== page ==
Skip to content

Archive for May, 2011


Individual Retirement Accounts come in various forms.

First there was the Individual Retirement Account (IRA), in 1998 the Roth IRA was created and in 2006 the Designated Roth 401 (k) (Designated Roth Account) was created. 
There is an avalanche of article discussing IRAs being converted to Roth IRAs, 401(k) accounts being converted to Designated Roth Account, recharacterization of Roth IRAs (changed back to an IRA).
There is more to the decisions than knowing the tax consequences, the contribution limitations, required holding periods, limitations on withdrawals, etc.  Factors such as your health, future tax rates and expected size of your estate, the strength of the economy are examples of additional factors. 
Other factors relate to Designated Roth Accounts.  Not all 401(k) plans are the same.  Not all plan administrators have the same policies and the mechanics will vary among financial institutions.
The Internal Revenue Service has information on its website ( to help in the decision process.  A Roth Comparison Chart is a good starting place.  SEE CHART
Sound, informed and objective guidance from an experience professional is advised.

Back to Top


IRAs for your children

One of the benefits of IRA accounts is the deferral of tax on income and gains in the IRA or other qualified retirement account.  The longer funds are in an IRA the longer the funds can compound tax-free. 

The earlier your children are when they start contributing to their own IRA the better off they will be.  It will help them learn good saving habits that will benefit them throughout their lives.  Alternatively, you can make the contribution for them.  This is permissible even if they spent or saved the income they earned.    

Your children must have earned income to qualify to contribute to an IRA.  Income earned from a part-time or seasonal job qualifies as earned income.  Gifts and allowances are not earned income 

You can pay them a reasonable amount for the services they actually provide in your business, if you are self-employed.  The amount paid will be taxed, if at all, at a lower income tax bracket if you are in a higher income tax bracket than your child.

Your child can contribute in 2011 the lesser of the amount of earned income or $5,000.  If they earned more income they should consider a SEP.  Then they could contribute the lesser of 25% of their earned income or $49,000.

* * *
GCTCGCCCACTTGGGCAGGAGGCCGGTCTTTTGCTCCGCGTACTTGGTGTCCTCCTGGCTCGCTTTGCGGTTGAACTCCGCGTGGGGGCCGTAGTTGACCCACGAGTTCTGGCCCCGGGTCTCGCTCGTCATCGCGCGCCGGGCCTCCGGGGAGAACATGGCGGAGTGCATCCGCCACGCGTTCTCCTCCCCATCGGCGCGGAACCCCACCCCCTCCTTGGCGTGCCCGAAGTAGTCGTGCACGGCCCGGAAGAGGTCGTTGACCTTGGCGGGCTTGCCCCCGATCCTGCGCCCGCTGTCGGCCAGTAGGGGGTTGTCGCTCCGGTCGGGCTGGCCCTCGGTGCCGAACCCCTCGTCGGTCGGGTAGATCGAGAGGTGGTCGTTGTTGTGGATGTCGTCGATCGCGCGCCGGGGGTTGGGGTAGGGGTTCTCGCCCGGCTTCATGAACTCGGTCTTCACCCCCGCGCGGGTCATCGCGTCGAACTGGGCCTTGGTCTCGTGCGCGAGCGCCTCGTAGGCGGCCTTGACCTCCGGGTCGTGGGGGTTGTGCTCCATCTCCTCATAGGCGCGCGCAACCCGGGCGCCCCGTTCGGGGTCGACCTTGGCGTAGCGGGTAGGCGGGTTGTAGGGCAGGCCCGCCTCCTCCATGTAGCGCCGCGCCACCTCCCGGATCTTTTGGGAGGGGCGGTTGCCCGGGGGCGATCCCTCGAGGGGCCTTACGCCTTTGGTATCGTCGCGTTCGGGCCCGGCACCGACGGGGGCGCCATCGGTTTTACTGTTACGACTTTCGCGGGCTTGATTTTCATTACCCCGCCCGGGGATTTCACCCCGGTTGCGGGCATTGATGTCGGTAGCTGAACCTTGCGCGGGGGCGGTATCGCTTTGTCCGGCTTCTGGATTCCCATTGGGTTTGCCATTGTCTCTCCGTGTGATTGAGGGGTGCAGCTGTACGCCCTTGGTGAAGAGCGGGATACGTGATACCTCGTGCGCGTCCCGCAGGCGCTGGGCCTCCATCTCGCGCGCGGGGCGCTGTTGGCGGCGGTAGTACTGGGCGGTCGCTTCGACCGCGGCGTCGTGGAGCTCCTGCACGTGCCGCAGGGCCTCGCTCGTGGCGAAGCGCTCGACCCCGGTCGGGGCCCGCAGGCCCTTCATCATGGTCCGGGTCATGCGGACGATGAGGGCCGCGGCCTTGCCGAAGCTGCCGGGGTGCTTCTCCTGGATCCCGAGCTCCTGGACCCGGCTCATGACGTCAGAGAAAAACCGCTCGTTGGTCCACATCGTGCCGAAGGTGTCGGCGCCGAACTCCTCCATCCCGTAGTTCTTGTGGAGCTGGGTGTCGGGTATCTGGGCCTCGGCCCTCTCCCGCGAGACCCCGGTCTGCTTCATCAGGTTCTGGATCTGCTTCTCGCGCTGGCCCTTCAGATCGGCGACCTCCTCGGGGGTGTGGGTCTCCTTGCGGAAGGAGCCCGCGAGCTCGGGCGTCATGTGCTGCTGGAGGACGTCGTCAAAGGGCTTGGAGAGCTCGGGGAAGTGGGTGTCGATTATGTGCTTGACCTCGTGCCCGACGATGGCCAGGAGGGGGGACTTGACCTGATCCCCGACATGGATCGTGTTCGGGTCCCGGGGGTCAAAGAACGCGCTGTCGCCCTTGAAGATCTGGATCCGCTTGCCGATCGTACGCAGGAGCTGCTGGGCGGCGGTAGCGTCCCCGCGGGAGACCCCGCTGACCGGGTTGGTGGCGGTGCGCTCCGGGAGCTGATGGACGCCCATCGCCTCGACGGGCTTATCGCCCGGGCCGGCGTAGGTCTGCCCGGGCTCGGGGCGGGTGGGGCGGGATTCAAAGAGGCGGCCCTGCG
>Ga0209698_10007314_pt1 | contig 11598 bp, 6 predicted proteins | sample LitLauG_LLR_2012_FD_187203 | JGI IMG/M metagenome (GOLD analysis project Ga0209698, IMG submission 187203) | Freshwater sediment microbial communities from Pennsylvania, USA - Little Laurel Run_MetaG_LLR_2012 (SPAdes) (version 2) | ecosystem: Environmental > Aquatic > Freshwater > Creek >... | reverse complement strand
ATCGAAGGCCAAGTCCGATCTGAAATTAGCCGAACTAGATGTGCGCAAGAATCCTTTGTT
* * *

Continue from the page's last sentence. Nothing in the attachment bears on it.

If you child is a minor check with your financial institution for the procedures required to open an account for a minor.  A parent or legal guardian will need to sign the application.

A Roth IRA should be considered.  Any income earned within the IRA can be withdrawn from the account without tax or penalty if the money is used for certain expenditures such as college or the purchase of a first home.  Distribution will not be taxable if the account has existed for at least 5 years and after age 591/2.

Please check with your advisor for limitations and other special rules that may apply to you or your child,     

Back to Top


Naming retirement plan and IRA benficiaries requires planning

Beneficiaries of Individual Retirement Accounts (IRAs) or a decedent’s plan become the owner of the IRA or account on the death of the participant.  Providers of plans and IRAs use different names for these accounts.  The names include: “inherited IRA”, “beneficiary IRA” or “decedent IRA”.  Some IRA providers use the name of an account that the beneficiary opens to receive the death benefit payable to the beneficiary.

The titling of the account is important.  Ownership of the account determines such matters as when the proceeds must be distributed, and eligibility for certain spousal elections.  Proceeds of the account are taxed as they are distributed.

The title should clearly indicate that the account is inherited, the name of the deceased participant, and the name of the beneficiary (beneficiaries).  Each institution has its own way of reflecting the above information. 

A nonspouse beneficiary may have the account transferred directly to an inherited IRA.  That is, the account is transferred directly between trustees.  If the proceeds are distributed first to a beneficiary, the proceeds will be immediately taxed to the beneficiary.  A spouse has additional alternatives.

Stretching out the payout of the distribution gives the beneficiary the opportunity to defer the taxation of the account.  The naming of your estate or an entity other than an individual as beneficiary will shorten the payout period.    

The above summary does not cover all the alternatives.  The objective is to indicate that naming the beneficiary of a plan or IRA has significant consequences.  The beneficiary designation for your retirement plans and IRAs should be consistent with your overall financial plan.

Back to Top


Revocable living trusts

I have been a proponent of revocable living trusts since law school.  Over the years I have seen how complexities associated with disability and death are reduced.  This type of trust is created by a person and is effective at the time it is created.  This differs from a will that is not effective until after the person dies.  The person who creates the trust (grantor) can terminate or modify it at any time for any reason, provided the grantor is legally competent.  It cannot be modified or changed upon the death or legal incapacity of the grantor. The trust provides a vehicle that continues after the disability or death of the grantor.  Provisions for guardians and custodians are especially beneficial.     

Back to Top